This One Summer is one of those books that I recommend and checkout freely without any qualms at all…until I read it. After reading it, I think I am going to cringe every time a sweet little sixth grade girl brings it to the circulation desk. Read on to find out why…
AUTHOR: Mariko Tamaki, Jillian Tamaki
PUBLISHER: First Second
PUBLICATION DATE: May 6, 2014
GENRE: graphic novel; realistic/contemporary
SETTING: Awago Beach, summertime
GIVE IT TO: HS girls
SUMMARY OF THIS ONE SUMMER
Summer friends Windy and Rose meet at their family summer homes at Awago Beach. There, they swim, dig holes, watch scary movies, deal with family issues, and spy on a local teen couple.
REVIEW OF THIS ONE SUMMER
I think my biggest complaint about This One Summer is the misleading front cover. While the two main girl characters are younger, maybe 12 or so, they observe lots of adult issues and arguments going on around them. Middle school librarians should know that This One Summer has frequent profanity and mature themes such as teen pregnancy, a troubled marriage, a possible attempted suicide, and Rose’s mother’s ongoing depression.
Because of this, I do not recommend this title for any elementary library and advise caution for middle school libraries.
I’ll start with the illustrations, which are pure artistry. Though I didn’t really “get” all of the illustrations, they show character emotions perfectly. The girls’ facial expressions show more than what they actually say. This is done so well that I think readers would get the gist of the story even without the dialogue and accompanying text.
Rose and Windy’s expressions, dialogue, and actions make them feel real to the reader. I can’t imagine how long it must have taken the Tamakis to create this gorgeous book.
While I loved the illustrations, I was a bit underwhelmed by this quiet, slice-of-life story. There are emotional conflicts, but almost nothing actually happens. The girls swim. They watch horror movies. They have some minor arguments that don’t last very long. The two main conflicts–Rose’s mother’s ongoing depression and a teen couple’s pregnancy–are well-done but unremarkable.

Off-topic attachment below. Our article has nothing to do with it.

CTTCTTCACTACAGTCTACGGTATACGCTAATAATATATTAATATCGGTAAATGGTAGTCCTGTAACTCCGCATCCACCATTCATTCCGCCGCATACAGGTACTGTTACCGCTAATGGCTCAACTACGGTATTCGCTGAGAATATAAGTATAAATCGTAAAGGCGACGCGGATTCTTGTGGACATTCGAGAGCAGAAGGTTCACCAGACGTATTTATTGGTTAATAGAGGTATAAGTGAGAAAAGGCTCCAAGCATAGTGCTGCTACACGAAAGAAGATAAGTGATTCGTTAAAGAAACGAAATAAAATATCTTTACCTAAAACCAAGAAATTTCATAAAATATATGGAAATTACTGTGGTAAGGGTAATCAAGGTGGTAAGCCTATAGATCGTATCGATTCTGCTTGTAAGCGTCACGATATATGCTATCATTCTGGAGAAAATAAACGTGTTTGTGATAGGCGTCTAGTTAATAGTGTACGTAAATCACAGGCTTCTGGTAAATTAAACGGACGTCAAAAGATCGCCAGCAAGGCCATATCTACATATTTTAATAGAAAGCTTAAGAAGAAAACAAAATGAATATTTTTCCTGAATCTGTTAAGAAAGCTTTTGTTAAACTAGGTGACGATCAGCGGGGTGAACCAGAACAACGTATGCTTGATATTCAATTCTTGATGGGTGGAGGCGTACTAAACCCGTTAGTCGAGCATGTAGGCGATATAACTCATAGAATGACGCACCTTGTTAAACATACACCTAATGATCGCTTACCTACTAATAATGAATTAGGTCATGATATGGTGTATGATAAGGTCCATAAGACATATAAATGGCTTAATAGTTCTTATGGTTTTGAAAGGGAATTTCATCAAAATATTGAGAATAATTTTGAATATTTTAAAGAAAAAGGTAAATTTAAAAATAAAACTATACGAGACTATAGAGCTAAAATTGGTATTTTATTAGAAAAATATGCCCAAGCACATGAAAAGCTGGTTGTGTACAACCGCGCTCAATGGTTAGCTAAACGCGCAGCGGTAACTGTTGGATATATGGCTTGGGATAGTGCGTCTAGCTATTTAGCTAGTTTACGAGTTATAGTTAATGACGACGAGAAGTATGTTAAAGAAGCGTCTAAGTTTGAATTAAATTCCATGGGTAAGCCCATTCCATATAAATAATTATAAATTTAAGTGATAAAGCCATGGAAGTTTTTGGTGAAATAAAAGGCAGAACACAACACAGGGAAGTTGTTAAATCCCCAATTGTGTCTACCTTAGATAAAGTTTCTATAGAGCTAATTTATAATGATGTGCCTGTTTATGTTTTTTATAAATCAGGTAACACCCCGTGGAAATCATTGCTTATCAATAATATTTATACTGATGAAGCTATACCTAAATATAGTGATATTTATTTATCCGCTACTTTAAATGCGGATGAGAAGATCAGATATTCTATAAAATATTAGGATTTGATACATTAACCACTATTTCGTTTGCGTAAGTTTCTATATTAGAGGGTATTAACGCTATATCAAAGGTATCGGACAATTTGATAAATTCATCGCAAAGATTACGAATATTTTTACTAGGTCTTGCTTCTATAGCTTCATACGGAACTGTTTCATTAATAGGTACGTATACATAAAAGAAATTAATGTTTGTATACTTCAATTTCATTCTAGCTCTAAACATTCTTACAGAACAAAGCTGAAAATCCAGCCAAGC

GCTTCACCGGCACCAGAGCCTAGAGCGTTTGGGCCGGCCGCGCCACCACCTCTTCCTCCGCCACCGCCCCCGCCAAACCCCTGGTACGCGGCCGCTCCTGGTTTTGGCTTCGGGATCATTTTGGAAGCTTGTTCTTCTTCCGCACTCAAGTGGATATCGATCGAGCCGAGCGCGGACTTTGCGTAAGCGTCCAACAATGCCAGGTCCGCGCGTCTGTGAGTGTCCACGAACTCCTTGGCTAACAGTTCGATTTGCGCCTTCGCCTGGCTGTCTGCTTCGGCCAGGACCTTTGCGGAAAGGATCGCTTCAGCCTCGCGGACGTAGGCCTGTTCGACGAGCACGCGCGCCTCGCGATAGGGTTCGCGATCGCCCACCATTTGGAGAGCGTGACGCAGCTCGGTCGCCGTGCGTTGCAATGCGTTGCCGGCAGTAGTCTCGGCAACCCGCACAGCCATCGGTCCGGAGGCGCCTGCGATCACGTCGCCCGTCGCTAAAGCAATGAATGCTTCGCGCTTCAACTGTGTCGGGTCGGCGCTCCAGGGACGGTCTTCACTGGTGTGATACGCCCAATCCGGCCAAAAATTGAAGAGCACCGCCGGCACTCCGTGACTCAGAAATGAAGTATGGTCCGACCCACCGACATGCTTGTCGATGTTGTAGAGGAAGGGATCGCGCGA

As in real life, nothing is really resolved in the end. The summer ends and Rose goes home.
Even though the story was a bit quiet for my taste, I am giving it a 4-star rating. The illustrations are obviously 5-star material. The story, while a bit slow-paced, is interesting enough that I would read a sequel about the next summer for these girls, their parents, and the Awago Beach teen couple.
THE BOTTOM LINE
I love the illustrations, but I found the story underwhelming. I am disappointed that the profanity limits this to the older end of middle school. High school English or sociology teachers will find lots of material for character studies here.
STATUS IN MY LIBRARY
We have two copies in my Grade 6-12 library.
- Overall: 4/5
- Creativity: 5/5
- Characters: 5/5
- Engrossing: 3/5
- Writing: 4/5
- Appeal to teens: 4/5
- Appropriate length to tell the story: 5/5
- Language: extreme; lots of F-bombs, sh**, slut, bitch, “boobies”
- Sexuality: medium; teen pregnancy, kissing, innuendo, one boy wears offensive (but funny!) t-shirts, references to lesbians
- Violence: none
- Drugs/Alcohol: medium; teens smoke, drink alcohol
- Other: SPOILER–highlight to see–> Rose’s mother is depressed after a miscarriage two years ago. There is a scene where she walks into the ocean and may be trying to commit suicide. I’m not sure because it’s not really addressed.